Keeper McDougall wasted no time in writing William Woodbridge, Customs Collector at Detroit, concerning the tower’s deficiencies. “I find the third stairs in going up in some places so steep as to compel me to force up sideways,” McDougall complained. Then, after ascending a nearly perpendicular ladder, there was an eighteen by twenty-one-and-a-quarter-inch trap door through which, “with very great difficulty,” McDougall had to squeeze. Once in the lantern room, there was barely space for McDougall “to walk around the lamps without rubbing.” The lighthouse was reportedly not only poorly built but poorly located, being too far south for boats on Lake Huron to see it.
During the summer of 1828, Keeper McDougall reported that the lighthouse had cracks in its walls and was leaning to the east. The following September, a great storm blew with tremendous fury for three days and nights and eroded vast amounts of the shore. The lighthouse was undermined, and before repairs could be made, it toppled over in November.
Congress appropriated $8,000 on March 2, 1829 for a new lighthouse, and a $4,445 contract for a tower and dwelling was awarded to Lucius Lyon, who later served as one of Michigan’s first senators. Located north of the original tower, the second Fort Gratiot Lighthouse was built of brick and stood sixty-nine feet tall. The total cost of the new structures came to $5,001.48, and the remainder of the appropriation was carried to the surplus fund.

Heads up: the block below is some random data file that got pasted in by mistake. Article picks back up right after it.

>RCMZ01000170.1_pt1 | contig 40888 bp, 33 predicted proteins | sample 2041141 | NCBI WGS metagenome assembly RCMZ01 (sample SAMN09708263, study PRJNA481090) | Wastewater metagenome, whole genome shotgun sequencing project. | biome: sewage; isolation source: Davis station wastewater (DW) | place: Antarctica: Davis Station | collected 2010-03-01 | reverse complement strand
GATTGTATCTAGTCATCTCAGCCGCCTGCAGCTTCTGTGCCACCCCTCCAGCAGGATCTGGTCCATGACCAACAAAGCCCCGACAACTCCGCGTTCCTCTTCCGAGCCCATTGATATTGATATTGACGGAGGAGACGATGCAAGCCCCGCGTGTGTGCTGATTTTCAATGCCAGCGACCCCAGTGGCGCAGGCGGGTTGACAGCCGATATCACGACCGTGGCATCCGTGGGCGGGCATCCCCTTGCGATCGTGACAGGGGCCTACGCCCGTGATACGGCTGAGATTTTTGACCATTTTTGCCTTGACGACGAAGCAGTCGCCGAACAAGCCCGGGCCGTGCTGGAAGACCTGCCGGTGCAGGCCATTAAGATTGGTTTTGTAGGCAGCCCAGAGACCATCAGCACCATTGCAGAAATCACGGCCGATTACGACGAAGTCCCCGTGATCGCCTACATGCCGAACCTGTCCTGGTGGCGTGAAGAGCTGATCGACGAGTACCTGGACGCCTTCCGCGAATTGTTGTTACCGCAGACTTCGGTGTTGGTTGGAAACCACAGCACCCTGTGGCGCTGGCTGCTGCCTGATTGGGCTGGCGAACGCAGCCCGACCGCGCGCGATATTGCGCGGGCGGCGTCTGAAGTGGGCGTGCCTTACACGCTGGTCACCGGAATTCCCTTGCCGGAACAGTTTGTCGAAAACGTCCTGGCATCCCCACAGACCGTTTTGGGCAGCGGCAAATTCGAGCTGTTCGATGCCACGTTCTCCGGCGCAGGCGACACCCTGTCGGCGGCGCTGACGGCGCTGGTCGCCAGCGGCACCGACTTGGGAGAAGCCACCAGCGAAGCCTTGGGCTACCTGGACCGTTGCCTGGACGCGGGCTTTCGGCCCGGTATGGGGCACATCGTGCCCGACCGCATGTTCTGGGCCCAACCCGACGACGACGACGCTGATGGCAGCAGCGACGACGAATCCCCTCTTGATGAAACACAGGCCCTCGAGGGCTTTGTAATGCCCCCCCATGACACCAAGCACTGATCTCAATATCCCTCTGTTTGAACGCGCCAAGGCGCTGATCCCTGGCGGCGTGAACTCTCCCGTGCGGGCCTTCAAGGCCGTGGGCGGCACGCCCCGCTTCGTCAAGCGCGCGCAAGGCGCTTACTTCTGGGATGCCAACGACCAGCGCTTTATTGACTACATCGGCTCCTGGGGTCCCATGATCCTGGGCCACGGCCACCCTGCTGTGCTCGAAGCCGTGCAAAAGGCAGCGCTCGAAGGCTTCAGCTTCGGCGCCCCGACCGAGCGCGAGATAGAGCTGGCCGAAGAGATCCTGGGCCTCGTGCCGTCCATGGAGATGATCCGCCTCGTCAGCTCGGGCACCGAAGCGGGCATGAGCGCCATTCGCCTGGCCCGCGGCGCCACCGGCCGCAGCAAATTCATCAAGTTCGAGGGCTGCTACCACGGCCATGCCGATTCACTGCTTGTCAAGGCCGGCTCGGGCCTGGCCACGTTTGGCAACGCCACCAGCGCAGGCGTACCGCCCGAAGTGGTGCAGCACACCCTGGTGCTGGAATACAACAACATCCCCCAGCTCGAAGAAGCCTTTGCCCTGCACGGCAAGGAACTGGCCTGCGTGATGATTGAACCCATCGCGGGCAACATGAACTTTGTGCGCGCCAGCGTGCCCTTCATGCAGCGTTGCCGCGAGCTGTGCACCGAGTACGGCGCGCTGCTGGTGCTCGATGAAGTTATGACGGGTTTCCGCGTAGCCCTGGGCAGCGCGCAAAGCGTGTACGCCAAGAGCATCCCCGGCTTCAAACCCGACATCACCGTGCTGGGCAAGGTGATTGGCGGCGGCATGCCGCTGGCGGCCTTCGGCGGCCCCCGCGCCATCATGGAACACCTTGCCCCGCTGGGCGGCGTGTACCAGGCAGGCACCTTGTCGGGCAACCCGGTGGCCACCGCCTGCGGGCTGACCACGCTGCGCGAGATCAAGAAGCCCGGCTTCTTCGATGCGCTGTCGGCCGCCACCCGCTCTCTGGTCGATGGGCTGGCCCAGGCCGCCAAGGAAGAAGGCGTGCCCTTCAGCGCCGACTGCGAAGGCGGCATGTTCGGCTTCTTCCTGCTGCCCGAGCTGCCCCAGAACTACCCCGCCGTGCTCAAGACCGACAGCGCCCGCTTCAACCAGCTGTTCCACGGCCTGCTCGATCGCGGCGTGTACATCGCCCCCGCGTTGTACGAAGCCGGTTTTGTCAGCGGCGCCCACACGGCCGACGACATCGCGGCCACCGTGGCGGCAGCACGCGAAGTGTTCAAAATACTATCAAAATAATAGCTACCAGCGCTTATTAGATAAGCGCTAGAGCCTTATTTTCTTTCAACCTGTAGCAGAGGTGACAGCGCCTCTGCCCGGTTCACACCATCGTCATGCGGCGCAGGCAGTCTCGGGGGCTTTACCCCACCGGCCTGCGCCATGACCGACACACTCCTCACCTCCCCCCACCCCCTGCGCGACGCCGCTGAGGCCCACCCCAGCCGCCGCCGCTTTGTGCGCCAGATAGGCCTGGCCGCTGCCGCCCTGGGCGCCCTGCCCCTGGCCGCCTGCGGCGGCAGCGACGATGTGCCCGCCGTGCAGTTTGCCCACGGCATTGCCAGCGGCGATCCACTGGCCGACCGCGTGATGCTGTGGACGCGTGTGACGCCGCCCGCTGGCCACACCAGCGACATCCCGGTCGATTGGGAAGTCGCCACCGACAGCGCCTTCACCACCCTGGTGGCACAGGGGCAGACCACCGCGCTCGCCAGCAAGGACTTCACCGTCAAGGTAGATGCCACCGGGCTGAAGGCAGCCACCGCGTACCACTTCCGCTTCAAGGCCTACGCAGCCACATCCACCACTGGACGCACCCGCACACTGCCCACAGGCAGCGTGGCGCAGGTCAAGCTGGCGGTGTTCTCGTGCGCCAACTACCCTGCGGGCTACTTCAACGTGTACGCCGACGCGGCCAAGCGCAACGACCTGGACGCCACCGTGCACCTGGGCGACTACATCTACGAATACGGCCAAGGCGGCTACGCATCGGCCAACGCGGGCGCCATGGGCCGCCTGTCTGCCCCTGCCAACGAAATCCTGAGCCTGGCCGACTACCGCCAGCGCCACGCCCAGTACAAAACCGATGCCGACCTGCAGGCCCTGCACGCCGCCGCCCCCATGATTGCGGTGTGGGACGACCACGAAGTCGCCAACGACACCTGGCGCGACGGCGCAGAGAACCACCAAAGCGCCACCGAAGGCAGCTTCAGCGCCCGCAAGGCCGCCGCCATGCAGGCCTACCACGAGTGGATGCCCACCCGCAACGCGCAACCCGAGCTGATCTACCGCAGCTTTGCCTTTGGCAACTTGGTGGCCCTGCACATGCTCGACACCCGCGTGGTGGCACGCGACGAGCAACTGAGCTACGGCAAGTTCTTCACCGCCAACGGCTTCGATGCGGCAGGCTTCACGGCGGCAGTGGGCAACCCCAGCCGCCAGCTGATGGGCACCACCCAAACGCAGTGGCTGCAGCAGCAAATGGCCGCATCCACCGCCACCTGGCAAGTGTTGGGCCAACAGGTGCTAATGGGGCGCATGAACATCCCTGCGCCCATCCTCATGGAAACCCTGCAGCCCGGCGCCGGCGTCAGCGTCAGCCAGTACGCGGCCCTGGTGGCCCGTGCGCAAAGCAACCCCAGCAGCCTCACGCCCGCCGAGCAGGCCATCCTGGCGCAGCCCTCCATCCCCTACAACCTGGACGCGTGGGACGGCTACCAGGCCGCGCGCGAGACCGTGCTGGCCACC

Though George McDougall was listed as keeper, due to gout and other infirmities, he was forced to employ a helper to look after the light. In 1838, Lieutenant James T. Homans found the light in a “cleanly and orderly appearance” and noted that during the thirteen years McDougall had been keeper, he “received strong encomiums of praise from masters of vessels navigating the upper lakes.” During his visit, Homans noted that several glass panes in the lantern room were broken, damage which Keeper McDougall attributed to “gulls or other wild fowl that abound in this neighborhood.” As no spare panes of glass were kept at the lighthouse, Keeper McDougall was unable to remedy the situation on his own. Mc Dougall, a bachelor, served until his death in 1842.